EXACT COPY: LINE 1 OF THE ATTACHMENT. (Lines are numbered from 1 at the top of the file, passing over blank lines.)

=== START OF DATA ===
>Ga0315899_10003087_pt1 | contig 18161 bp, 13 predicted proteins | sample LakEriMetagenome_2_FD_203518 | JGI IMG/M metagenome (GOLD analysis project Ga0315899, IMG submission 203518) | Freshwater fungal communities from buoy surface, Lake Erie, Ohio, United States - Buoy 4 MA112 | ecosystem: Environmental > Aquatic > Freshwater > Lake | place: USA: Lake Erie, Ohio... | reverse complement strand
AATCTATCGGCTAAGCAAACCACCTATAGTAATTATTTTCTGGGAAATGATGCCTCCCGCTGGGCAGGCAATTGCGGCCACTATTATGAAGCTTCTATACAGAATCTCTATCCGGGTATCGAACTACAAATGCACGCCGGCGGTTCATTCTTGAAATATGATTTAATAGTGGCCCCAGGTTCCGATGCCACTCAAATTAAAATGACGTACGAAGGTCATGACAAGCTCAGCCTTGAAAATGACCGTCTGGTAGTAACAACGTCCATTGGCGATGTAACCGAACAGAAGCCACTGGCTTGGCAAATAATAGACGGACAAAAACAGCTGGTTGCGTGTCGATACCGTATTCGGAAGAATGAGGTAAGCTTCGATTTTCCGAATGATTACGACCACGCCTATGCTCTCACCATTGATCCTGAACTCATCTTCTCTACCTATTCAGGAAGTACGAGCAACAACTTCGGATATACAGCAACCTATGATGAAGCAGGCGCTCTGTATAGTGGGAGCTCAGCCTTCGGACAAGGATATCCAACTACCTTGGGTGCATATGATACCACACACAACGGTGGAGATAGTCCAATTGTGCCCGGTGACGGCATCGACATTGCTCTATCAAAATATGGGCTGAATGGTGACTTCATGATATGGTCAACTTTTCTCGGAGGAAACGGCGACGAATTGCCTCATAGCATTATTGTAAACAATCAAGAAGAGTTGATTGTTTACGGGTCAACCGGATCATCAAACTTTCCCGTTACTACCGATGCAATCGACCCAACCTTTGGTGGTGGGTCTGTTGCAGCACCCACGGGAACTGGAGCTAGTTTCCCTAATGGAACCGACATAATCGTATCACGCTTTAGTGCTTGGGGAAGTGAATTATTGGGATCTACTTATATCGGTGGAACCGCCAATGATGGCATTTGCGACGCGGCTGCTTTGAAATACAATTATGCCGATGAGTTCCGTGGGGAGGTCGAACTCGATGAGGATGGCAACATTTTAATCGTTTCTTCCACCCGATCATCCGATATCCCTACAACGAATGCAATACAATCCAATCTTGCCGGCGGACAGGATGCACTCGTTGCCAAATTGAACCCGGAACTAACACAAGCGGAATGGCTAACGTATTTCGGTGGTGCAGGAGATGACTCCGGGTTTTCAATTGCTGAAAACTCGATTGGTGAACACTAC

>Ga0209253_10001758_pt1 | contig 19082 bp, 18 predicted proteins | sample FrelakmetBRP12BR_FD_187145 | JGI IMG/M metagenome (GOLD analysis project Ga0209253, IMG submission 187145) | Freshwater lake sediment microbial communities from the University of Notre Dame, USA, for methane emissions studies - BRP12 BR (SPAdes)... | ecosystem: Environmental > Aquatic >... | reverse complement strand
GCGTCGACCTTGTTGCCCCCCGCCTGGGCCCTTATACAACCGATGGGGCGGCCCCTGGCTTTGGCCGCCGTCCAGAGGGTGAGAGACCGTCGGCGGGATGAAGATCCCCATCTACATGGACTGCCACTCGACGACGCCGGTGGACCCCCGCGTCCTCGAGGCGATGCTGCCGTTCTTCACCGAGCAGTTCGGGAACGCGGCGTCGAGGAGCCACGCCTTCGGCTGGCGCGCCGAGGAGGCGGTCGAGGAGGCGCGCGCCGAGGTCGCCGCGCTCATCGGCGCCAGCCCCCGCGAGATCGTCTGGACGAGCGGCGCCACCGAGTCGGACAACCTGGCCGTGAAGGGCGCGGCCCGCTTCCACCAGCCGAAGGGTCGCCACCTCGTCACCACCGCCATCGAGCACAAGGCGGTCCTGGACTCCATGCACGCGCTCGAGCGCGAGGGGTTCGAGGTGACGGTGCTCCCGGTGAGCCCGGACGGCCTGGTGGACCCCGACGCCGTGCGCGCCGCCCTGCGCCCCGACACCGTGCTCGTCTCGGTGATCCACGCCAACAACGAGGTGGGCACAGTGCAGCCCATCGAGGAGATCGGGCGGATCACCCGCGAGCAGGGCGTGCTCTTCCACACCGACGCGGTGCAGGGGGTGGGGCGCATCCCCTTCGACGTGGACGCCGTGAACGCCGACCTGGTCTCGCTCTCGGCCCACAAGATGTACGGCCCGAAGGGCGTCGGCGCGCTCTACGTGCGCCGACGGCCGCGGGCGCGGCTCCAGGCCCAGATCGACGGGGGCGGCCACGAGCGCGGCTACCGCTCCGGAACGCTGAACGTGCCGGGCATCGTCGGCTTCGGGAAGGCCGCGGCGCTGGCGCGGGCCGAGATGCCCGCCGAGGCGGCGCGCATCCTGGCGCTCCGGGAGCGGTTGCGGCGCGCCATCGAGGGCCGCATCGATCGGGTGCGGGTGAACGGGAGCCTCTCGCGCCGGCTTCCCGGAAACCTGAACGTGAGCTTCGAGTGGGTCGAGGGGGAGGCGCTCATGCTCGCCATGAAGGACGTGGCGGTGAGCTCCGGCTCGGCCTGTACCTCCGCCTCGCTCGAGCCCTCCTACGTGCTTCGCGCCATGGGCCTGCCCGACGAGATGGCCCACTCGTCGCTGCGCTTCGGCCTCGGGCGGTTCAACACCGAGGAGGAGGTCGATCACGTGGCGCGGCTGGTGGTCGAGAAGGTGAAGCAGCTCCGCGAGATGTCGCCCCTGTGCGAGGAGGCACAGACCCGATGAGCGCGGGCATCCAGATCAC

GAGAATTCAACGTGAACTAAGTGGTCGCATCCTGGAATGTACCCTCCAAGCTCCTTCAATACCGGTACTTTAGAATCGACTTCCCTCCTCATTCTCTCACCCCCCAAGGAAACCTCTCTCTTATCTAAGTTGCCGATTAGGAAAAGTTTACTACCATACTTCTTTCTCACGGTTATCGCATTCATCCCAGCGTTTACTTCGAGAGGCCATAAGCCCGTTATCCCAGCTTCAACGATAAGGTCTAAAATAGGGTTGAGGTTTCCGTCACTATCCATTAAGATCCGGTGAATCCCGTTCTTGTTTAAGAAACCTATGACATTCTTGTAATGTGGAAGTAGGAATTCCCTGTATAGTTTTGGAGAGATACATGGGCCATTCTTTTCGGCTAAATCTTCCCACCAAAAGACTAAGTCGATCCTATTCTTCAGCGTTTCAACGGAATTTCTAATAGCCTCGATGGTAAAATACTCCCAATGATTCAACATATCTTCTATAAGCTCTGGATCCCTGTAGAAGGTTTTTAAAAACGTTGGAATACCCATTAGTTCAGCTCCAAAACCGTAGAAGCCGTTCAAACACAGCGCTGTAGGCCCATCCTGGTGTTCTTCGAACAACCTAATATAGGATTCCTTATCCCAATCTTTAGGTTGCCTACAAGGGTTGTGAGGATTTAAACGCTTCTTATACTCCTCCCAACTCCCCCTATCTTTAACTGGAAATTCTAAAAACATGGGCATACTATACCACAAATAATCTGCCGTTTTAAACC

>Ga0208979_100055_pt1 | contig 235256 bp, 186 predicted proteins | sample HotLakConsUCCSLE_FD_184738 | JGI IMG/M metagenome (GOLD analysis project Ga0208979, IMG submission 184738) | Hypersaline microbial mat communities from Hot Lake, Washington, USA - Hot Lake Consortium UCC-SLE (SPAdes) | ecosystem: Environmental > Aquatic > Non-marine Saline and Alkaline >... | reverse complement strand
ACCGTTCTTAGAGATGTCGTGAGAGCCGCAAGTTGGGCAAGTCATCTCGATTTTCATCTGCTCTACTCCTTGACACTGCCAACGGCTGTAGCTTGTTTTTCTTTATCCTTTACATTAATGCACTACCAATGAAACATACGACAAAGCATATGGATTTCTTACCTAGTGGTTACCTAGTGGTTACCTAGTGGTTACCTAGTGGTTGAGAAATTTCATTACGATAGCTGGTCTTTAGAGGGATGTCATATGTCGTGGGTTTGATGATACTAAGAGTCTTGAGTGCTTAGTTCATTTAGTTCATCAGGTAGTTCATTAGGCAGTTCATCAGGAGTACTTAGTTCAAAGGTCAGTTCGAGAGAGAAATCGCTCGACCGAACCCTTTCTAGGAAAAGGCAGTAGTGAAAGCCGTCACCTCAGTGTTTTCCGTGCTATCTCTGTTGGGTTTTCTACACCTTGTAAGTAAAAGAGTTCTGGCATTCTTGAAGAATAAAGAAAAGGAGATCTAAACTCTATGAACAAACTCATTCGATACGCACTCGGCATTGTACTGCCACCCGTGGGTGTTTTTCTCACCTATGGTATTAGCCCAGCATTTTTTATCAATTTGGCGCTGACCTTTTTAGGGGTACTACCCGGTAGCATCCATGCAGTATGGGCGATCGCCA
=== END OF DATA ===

>Ga0315899_10003087_pt1 | contig 18161 bp, 13 predicted proteins | sample LakEriMetagenome_2_FD_203518 | JGI IMG/M metagenome (GOLD analysis project Ga0315899, IMG submission 203518) | Freshwater fungal communities from buoy surface, Lake Erie, Ohio, United States - Buoy 4 MA112 | ecosystem: Environmental > Aquatic > Freshwater > Lake | place: USA: Lake Erie, Ohio... | reverse complement strand